There are few things in life more unnerving than opening your mailbox only to find a large envelope from the IRS. In my tax office we call them the Dreaded Nastygrams. A few years back I received one at my business post office box and quickly scanned the envelope addressee wondering who the next victim was only to realize the unfortunate victim was ME.

The short version of the frustrating letter was regarding my personal 2012 tax return. The IRS had decided to disallow my self-employed health insurance deduction where I was entitled to write off 100% of the premiums from the front of my tax return, also known as an above the line deduction. And because the deduction was disallowed now my adjusted gross income (AGI) increased slightly past the allowable threshold so that my student loan interest was now disallowed AND in turn, the child tax credit I had taken was disallowed. It’s such a delicate balancing act. On top of that the IRS was disallowing my mortgage insurance credit – more about that in a minute. All in all, with penalties and interest the IRS claimed I owed them $2,201 – insert sad face emoji here – instead of the $286 refund I had calculated.

Since I had no interest in agreeing to their changes and mailing a check in the conveniently provided envelope, thank you very  much, I quickly drafted a response letter informing them first,  I am a CPA and the return was prepared correctly, and second I was including a copy of my W-2 showing my company (my tax firm is structured as a S-corporation) had paid my health insurance premiums and according to the Internal Revenue Code rules I had properly added the premiums to my W-2 and therefore was allowed to deduct them from my personal return. Third, I  was also including a copy of my mortgage credit certificate I received from the housing authority back in 2010 when I bought my house (a little known tax credit goody that helps new homeowners and is available in Santa Cruz County) and while dissecting my tax return I discovered a glitch in my software and realized I had missed a $2,208 deduction. I pointed out this miscalculation actually increased the amount of my refund. I finished the letter with something along the lines of  “This is what you owe me; now give me my money.”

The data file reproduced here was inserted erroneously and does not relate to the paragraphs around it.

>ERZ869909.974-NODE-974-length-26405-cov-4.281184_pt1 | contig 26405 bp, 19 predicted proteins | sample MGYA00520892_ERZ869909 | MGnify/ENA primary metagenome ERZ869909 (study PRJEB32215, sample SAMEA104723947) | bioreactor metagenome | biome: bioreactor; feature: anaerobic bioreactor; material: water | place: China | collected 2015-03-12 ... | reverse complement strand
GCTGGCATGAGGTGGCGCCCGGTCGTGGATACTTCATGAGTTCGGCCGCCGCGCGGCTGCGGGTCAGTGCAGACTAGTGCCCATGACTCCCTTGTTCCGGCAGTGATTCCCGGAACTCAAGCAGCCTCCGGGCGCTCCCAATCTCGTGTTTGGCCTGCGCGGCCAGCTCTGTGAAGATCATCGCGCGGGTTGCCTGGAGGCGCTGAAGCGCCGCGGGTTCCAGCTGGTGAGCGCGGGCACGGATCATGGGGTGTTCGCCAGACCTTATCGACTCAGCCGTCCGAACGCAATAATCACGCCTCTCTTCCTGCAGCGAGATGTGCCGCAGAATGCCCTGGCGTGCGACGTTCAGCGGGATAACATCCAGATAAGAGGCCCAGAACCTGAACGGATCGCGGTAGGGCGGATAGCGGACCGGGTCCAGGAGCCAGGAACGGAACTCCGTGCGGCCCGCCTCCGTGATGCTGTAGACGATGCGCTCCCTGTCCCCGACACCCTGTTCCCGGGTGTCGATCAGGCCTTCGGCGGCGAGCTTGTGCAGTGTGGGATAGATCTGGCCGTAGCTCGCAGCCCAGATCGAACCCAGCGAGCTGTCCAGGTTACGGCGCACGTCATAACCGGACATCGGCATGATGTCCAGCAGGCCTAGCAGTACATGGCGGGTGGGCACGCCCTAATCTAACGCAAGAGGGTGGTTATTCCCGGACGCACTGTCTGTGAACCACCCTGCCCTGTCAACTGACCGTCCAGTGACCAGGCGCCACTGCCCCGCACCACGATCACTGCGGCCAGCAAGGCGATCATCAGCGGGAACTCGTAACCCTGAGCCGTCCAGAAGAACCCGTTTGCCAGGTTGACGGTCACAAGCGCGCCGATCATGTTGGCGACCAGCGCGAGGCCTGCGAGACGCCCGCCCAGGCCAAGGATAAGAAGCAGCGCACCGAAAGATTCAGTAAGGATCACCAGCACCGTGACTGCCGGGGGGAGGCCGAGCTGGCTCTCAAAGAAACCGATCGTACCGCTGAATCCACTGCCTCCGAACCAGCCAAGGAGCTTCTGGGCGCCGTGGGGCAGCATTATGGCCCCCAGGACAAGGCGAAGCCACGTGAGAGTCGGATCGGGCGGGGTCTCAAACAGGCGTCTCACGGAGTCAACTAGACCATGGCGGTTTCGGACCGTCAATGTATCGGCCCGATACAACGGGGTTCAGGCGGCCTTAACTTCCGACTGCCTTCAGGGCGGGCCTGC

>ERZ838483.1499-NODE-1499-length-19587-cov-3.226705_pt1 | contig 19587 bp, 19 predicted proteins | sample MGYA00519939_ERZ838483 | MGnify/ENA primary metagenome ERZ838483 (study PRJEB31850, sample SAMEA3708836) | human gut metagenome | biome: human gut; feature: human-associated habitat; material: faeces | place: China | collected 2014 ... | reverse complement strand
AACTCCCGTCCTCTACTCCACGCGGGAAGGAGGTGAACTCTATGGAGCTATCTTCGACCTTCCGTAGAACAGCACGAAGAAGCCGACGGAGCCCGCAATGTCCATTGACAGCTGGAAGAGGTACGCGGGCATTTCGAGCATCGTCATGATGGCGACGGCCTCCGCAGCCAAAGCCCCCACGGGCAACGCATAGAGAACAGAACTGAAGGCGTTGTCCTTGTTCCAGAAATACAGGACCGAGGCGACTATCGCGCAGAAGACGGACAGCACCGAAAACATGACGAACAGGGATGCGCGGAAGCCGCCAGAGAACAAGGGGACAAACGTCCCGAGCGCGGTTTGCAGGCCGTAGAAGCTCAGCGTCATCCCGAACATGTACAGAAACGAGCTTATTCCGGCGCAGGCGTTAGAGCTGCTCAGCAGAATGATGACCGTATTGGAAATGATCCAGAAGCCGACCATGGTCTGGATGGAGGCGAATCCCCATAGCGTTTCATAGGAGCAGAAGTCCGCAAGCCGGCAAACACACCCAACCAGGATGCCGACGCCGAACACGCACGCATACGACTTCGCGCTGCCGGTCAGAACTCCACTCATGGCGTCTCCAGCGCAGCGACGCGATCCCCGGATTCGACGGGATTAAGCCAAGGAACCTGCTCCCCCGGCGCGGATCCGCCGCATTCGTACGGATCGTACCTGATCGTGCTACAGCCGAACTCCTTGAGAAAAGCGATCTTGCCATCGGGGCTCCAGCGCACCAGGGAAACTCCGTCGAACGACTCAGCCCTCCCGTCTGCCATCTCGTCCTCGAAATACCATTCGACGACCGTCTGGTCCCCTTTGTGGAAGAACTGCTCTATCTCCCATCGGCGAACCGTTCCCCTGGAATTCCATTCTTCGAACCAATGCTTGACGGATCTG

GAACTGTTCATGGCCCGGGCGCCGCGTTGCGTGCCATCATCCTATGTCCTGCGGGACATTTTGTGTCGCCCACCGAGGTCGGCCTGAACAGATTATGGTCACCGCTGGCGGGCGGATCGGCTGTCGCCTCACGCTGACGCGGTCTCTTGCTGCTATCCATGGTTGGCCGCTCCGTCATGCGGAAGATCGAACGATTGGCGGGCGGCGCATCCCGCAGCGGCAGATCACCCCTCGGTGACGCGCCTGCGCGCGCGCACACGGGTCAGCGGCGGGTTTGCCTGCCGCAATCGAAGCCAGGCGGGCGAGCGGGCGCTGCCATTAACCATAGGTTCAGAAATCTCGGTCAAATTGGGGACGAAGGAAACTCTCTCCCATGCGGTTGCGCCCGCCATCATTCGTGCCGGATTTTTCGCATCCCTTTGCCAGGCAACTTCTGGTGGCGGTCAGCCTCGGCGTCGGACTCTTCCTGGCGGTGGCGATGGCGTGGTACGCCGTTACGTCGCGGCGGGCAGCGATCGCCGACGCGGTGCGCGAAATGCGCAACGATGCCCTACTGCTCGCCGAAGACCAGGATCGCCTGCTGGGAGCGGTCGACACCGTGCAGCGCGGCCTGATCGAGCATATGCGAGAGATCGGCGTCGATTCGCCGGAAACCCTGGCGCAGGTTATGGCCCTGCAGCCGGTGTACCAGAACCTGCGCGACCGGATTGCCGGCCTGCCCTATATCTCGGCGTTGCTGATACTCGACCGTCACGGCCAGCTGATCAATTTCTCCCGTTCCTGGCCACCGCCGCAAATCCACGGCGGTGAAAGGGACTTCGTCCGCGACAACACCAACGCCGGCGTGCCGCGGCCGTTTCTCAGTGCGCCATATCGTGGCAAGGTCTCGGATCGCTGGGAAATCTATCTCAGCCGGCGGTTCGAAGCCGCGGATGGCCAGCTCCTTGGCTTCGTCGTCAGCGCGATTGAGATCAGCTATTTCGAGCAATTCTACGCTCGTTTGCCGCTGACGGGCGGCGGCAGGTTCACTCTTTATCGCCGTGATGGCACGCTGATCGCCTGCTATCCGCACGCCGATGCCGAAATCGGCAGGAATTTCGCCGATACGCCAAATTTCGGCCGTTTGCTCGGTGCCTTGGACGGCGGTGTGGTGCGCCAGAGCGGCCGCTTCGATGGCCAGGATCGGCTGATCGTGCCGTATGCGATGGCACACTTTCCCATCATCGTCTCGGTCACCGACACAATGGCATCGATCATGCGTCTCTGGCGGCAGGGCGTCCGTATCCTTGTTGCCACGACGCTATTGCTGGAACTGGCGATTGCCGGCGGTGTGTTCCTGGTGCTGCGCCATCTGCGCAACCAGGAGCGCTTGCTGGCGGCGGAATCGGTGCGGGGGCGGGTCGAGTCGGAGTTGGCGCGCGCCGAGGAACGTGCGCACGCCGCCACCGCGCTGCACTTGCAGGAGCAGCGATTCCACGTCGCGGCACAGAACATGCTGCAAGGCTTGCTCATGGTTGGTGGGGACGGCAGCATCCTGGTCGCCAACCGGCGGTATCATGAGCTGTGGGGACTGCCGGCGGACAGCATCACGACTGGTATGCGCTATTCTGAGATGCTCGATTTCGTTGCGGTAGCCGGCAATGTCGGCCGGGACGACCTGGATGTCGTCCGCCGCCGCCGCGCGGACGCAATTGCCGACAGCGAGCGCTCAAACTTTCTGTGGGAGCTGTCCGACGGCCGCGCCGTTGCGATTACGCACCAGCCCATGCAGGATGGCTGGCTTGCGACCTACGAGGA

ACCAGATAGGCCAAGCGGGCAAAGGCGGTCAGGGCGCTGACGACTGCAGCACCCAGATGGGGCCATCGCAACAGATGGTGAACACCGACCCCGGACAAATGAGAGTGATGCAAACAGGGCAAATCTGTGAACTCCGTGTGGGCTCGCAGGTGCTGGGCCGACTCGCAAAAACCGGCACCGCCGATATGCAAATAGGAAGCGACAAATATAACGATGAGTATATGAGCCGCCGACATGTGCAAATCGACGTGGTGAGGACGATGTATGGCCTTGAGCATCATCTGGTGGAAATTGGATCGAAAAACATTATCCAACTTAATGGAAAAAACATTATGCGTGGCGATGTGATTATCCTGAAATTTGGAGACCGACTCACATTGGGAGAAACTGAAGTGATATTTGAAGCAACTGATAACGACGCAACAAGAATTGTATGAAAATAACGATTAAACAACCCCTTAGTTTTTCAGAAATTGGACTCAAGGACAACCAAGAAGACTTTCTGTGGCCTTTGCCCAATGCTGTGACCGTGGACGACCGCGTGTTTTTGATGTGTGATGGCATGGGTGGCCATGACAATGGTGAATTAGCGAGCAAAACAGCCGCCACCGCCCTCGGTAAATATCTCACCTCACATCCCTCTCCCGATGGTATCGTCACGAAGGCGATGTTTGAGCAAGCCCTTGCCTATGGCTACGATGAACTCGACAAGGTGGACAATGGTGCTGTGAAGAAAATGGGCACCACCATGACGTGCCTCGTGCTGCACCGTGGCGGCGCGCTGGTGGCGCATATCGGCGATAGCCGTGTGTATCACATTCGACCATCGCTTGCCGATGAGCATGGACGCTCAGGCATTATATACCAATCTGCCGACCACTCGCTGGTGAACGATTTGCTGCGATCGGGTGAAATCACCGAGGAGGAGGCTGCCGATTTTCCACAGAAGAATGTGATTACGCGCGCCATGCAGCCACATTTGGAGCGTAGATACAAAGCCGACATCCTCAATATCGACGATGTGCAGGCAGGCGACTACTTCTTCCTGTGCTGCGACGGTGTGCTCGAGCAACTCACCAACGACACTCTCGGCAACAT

So imagine my surprise when a few weeks later my assistant tells me the IRS is on the phone and wants to speak to me about my response letter. The IRS agent sounded about 12 years old and informed me he was rejecting my response because I wasn’t self-employed as I reported no income on Line 12 Business Income. I explain to him I am a 100% shareholder in my S corporation, the income from which was reported on Line 17 and according to the IRS I am deemed self-employed for the purpose of writing off all of my health insurance. The agent replied, “No you’re not” and I replied, “Yes, I am” and he replied, “No, you’re not”.  Seriously. At this point I covered the phone and called out to my assistant in the other room, “Tiffany, are you playing a trick on me? Are we playing You’re on Candid Camera???” And of course a very bewildered Tiffany had no idea what I was talking about.

I reminded the agent about Internal Revenue Code Section 707 (c) and Revenue Ruling 91-26 (please Google it if you are looking for fun bedtime reading), told him to put me on hold and to please discuss the matter with his manager and, yes, I would hold the line. After a brief hold the agent told me his manager was busy but before he hung up he informed me it was in my best interest to write the IRS a check immediately as interest and penalties were accruing daily.

I wasn’t surprised to receive another letter from the IRS eight weeks later informing me they reconsidered their position and were going to issue my increased refund of $1,066 that included the additional amount from the software glitch.

I tell this story to remind people just because you get a letter from the IRS claiming you made a mistake doesn’t mean you did and don’t assume the IRS is automatically correct. I am a seasoned tax professional with over 20 years of experience yet was told by the IRS my return was incorrect. Can you imagine how many people, with less knowledge, receive these letters every day and automatically send payments because How could the IRS be wrong???


Patricia Beckwith is a Certified Public Accountant and a Tax Resolution Specialist. For more info: [email protected] or visit